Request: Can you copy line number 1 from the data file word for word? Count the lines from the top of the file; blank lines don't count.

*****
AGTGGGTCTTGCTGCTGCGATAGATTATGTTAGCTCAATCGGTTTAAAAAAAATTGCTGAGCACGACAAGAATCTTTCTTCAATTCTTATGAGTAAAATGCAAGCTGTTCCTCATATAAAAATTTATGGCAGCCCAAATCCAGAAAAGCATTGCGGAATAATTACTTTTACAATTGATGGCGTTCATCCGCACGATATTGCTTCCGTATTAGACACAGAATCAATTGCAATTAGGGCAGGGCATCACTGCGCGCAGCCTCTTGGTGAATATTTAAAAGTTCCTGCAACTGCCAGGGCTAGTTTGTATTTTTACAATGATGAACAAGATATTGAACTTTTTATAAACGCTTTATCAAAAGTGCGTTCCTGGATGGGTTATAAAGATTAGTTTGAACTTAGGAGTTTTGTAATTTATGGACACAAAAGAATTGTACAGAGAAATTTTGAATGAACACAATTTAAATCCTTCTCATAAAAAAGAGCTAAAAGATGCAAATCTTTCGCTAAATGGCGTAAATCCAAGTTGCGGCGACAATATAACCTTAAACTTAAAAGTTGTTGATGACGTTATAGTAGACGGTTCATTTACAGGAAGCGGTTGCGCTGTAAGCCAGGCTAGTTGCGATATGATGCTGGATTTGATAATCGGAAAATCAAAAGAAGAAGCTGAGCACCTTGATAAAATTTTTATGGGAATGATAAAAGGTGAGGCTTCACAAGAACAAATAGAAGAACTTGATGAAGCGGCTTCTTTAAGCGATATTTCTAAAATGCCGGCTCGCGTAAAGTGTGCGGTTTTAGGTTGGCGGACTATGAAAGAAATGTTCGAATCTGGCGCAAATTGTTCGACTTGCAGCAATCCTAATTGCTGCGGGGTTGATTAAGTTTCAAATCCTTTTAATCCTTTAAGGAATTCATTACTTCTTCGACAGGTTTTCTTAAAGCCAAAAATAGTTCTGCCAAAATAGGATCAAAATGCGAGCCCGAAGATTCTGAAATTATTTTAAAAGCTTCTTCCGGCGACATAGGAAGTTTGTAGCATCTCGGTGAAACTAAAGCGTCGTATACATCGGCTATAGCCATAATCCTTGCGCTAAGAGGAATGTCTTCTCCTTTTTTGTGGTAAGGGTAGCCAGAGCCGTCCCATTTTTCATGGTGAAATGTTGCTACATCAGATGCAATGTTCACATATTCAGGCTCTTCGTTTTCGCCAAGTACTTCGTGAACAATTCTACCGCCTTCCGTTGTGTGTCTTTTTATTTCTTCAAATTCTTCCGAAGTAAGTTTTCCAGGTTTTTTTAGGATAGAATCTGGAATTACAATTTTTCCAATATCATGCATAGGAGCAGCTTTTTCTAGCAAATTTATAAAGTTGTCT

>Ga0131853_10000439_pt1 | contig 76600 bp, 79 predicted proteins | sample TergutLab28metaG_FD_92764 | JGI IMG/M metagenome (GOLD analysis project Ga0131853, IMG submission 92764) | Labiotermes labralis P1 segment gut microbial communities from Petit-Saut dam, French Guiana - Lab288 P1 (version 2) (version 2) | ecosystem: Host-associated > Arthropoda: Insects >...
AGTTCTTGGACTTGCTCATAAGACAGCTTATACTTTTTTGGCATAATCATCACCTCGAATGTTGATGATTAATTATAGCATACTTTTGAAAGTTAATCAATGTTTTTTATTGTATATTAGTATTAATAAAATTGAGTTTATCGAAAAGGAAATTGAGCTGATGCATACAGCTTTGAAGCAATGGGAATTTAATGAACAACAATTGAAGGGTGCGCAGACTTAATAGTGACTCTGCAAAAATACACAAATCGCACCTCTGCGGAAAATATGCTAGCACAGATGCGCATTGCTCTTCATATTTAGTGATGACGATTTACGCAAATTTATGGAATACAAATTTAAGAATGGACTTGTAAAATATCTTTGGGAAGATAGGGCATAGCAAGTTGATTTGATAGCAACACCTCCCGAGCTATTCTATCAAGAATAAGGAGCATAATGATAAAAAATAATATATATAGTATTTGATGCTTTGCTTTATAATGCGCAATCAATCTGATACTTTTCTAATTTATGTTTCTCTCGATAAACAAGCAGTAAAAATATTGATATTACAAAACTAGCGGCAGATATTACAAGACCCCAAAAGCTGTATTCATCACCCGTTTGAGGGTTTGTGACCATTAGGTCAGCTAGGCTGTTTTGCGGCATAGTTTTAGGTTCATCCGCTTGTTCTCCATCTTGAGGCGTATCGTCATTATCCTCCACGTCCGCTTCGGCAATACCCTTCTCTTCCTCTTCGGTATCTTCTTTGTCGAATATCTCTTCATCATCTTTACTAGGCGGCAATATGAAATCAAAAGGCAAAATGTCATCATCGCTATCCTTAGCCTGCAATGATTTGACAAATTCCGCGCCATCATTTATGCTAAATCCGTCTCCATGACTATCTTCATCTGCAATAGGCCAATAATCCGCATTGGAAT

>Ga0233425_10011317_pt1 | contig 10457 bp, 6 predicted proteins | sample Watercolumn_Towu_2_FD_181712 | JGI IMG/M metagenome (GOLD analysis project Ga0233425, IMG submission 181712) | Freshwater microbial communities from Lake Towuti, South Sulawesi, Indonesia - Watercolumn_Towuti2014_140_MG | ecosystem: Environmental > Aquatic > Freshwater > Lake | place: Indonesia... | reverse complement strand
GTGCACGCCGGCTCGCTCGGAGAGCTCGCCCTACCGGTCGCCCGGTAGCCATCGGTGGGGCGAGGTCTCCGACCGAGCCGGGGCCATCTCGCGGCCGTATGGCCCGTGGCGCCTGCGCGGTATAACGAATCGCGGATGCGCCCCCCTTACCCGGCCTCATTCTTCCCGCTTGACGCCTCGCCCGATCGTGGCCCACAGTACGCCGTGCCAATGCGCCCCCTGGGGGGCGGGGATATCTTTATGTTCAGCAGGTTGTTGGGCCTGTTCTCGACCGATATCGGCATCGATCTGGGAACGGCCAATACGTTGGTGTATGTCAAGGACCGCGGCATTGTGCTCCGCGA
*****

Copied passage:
AGTGGGTCTTGCTGCTGCGATAGATTATGTTAGCTCAATCGGTTTAAAAAAAATTGCTGAGCACGACAAGAATCTTTCTTCAATTCTTATGAGTAAAATGCAAGCTGTTCCTCATATAAAAATTTATGGCAGCCCAAATCCAGAAAAGCATTGCGGAATAATTACTTTTACAATTGATGGCGTTCATCCGCACGATATTGCTTCCGTATTAGACACAGAATCAATTGCAATTAGGGCAGGGCATCACTGCGCGCAGCCTCTTGGTGAATATTTAAAAGTTCCTGCAACTGCCAGGGCTAGTTTGTATTTTTACAATGATGAACAAGATATTGAACTTTTTATAAACGCTTTATCAAAAGTGCGTTCCTGGATGGGTTATAAAGATTAGTTTGAACTTAGGAGTTTTGTAATTTATGGACACAAAAGAATTGTACAGAGAAATTTTGAATGAACACAATTTAAATCCTTCTCATAAAAAAGAGCTAAAAGATGCAAATCTTTCGCTAAATGGCGTAAATCCAAGTTGCGGCGACAATATAACCTTAAACTTAAAAGTTGTTGATGACGTTATAGTAGACGGTTCATTTACAGGAAGCGGTTGCGCTGTAAGCCAGGCTAGTTGCGATATGATGCTGGATTTGATAATCGGAAAATCAAAAGAAGAAGCTGAGCACCTTGATAAAATTTTTATGGGAATGATAAAAGGTGAGGCTTCACAAGAACAAATAGAAGAACTTGATGAAGCGGCTTCTTTAAGCGATATTTCTAAAATGCCGGCTCGCGTAAAGTGTGCGGTTTTAGGTTGGCGGACTATGAAAGAAATGTTCGAATCTGGCGCAAATTGTTCGACTTGCAGCAATCCTAATTGCTGCGGGGTTGATTAAGTTTCAAATCCTTTTAATCCTTTAAGGAATTCATTACTTCTTCGACAGGTTTTCTTAAAGCCAAAAATAGTTCTGCCAAAATAGGATCAAAATGCGAGCCCGAAGATTCTGAAATTATTTTAAAAGCTTCTTCCGGCGACATAGGAAGTTTGTAGCATCTCGGTGAAACTAAAGCGTCGTATACATCGGCTATAGCCATAATCCTTGCGCTAAGAGGAATGTCTTCTCCTTTTTTGTGGTAAGGGTAGCCAGAGCCGTCCCATTTTTCATGGTGAAATGTTGCTACATCAGATGCAATGTTCACATATTCAGGCTCTTCGTTTTCGCCAAGTACTTCGTGAACAATTCTACCGCCTTCCGTTGTGTGTCTTTTTATTTCTTCAAATTCTTCCGAAGTAAGTTTTCCAGGTTTTTTTAGGATAGAATCTGGAATTACAATTTTTCCAATATCATGCATAGGAGCAGCTTTTTCTAGCAAATTTATAAAGTTGTCT